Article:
Guantanamo Bay prison released 5 Yemeni prisoners and transferred them overseas after more then twelve years of being held captive. NBC reports that this announcement came late on Wednesday from the Department of Defense.
The prisoners were detained in Pakistan by the United States and were suspected to be al-Qaida fighters. It was later determined that the five men (Al Khadr Abdallah Muhammad Al Yafi, Fadel Hussein Saleh Hentif, Abd Al-Rahman Abdullah Au Shabati, Mohammed Ahmed Salam, and Akhmed Abdul Qadir) were no threat, but the United States struggled to find countries that would take the men in, according to AOL.
Four of the prisoners were transferred to Oman and the fifth was sent to Estonia. NBC reports that a statement was issued by the Department of Defense, quoted below.
“The United States is grateful to the government of Oman for its humanitarian gesture and willingness to support ongoing U.S. efforts to close the Guantanamo Bay detention facility… The United States coordinated with the government of Oman to ensure these transfers took place consistent with appropriate security and humane treatment measures.”
President Barack Obama came into his presidency saying he was going to close the Naval Base prison, but his efforts were continually blocked by Congress. The unwillingness of Congress to cooperate has made transferring any of the prisoners out of the base almost impossible, until December 2013 when Congress decided to ease the restrictions on transfers, according to AOL.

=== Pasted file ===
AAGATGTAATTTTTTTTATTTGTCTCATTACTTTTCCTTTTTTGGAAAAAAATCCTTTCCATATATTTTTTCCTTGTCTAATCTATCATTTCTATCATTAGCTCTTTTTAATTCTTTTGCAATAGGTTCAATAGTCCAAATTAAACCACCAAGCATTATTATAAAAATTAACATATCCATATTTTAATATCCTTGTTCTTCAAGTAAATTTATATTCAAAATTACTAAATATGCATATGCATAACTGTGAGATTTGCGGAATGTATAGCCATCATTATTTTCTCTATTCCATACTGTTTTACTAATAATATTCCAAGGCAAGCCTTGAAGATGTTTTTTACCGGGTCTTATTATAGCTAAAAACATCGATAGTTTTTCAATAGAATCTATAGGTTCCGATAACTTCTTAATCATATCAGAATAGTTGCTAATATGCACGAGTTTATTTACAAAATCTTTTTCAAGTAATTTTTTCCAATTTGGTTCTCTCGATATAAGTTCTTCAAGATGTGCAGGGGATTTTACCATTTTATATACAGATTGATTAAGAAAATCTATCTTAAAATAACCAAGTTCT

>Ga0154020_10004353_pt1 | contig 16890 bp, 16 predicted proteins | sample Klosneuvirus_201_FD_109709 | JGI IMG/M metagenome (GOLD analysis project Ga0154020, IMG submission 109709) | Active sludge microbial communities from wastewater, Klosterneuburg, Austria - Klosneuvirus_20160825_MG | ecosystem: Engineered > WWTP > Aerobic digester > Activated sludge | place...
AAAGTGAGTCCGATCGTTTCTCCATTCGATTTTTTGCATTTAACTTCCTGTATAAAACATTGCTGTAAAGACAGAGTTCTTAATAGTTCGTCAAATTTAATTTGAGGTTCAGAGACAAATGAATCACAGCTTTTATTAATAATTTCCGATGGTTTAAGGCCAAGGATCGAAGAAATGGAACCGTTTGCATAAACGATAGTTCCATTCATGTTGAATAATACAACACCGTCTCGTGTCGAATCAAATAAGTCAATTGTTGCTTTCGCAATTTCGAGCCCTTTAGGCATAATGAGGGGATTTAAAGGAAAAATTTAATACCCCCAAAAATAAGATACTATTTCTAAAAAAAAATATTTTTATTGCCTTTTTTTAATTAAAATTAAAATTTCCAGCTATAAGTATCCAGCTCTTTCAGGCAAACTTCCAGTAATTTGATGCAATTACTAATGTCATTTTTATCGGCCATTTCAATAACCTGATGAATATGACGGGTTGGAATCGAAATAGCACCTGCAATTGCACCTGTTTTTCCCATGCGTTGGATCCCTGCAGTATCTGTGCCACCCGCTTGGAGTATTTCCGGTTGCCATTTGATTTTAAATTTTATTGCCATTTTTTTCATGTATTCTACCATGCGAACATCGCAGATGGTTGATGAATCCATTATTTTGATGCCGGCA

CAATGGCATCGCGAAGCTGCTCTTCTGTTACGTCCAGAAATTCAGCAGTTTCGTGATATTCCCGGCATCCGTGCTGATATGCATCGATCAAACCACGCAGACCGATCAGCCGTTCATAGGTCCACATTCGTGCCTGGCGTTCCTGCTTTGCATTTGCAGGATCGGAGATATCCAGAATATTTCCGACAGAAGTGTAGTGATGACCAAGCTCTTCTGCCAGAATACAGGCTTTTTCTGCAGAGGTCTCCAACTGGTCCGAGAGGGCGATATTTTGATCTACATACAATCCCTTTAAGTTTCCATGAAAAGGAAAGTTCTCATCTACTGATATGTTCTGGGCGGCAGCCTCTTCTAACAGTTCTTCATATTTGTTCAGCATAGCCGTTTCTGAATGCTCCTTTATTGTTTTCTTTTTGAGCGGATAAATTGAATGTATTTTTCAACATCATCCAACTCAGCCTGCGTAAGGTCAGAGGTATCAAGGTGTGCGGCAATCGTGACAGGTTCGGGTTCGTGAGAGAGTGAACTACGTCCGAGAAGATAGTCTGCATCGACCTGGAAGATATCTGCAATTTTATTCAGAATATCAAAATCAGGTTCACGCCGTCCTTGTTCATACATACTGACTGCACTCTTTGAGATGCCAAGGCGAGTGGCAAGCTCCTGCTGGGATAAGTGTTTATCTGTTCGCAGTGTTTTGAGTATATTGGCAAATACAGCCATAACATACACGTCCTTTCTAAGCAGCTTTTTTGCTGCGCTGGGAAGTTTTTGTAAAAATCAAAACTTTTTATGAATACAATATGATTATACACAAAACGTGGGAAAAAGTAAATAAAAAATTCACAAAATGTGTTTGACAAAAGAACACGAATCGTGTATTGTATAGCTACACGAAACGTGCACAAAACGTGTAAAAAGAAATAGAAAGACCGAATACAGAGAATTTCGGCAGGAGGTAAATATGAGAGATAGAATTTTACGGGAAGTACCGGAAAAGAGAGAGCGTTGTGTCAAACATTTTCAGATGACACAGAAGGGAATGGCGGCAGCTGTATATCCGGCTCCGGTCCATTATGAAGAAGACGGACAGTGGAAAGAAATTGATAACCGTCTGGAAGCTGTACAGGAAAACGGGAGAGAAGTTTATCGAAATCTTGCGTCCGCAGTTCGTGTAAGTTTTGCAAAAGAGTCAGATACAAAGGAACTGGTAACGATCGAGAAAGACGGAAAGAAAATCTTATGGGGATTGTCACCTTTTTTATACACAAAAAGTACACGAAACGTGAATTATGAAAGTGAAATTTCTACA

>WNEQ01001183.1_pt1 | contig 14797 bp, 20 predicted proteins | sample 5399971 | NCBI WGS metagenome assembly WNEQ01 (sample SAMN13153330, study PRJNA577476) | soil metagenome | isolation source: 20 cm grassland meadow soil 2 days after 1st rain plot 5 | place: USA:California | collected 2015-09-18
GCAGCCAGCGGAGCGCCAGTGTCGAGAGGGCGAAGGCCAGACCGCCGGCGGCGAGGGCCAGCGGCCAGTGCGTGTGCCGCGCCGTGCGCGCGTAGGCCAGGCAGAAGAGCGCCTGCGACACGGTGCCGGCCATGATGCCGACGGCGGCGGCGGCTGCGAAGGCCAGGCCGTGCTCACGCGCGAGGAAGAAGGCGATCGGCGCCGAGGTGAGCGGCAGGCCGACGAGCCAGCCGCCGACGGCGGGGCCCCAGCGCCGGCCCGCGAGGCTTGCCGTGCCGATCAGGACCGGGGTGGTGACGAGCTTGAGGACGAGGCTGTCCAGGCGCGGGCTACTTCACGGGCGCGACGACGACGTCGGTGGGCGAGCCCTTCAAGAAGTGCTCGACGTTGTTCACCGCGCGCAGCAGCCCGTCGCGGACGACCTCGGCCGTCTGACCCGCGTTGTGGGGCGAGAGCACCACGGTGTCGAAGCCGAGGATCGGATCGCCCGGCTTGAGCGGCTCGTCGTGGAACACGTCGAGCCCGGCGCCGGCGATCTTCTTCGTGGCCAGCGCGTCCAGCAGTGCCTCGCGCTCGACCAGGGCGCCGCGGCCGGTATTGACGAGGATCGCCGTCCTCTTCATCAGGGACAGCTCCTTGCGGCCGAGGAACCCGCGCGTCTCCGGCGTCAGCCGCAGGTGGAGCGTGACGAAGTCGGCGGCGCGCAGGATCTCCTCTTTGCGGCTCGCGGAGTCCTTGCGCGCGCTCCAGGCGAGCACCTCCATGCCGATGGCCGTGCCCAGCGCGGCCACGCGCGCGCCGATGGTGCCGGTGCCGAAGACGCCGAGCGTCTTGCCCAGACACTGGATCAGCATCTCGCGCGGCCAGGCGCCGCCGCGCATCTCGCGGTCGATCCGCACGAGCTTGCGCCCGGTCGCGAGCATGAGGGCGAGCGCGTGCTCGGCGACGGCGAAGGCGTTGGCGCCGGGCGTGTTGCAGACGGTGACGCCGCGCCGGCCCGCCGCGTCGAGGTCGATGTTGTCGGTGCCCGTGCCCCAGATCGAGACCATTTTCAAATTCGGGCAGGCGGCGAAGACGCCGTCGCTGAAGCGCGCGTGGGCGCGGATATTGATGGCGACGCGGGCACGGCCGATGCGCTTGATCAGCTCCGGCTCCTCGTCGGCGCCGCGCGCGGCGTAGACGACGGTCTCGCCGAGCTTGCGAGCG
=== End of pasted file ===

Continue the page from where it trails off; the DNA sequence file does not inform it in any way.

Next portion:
There are now 122 prisoners left at Guantanamo Bay, and of those men, 54 are approved for transfer.
“We are committed to closing the detention facility. That’s our goal and we are working toward that goal,” says Ian Moss, a spokesperson for the Department of Defense.
Several members of Congress have been opposed to releasing prisoners, saying that Guantanamo Bay is necessary to be able to detain suspected terrorists. AOL reports that on Tuesday, Republican senators proposed transfer restrictions that was stop any transfers to Yemen for 2 years and suspend the transfer of any prisoners that were classified as high-risk or medium-risk.
“Now is not the time to be emptying Guantanamo,” Sen. Kelly Ayottee said at a news conference, during which she warned of fresh terrorist threats.
Now that prisoners are being released, and several are also approved for release from the prison, the question is, when will this prison finally close for good? According to a previous report by the Inquisitr, the increase in the number of prisoners being released does not ensure closure by 2015.
[Photo courtesy of Tim Dirven/Panos via Newsweek]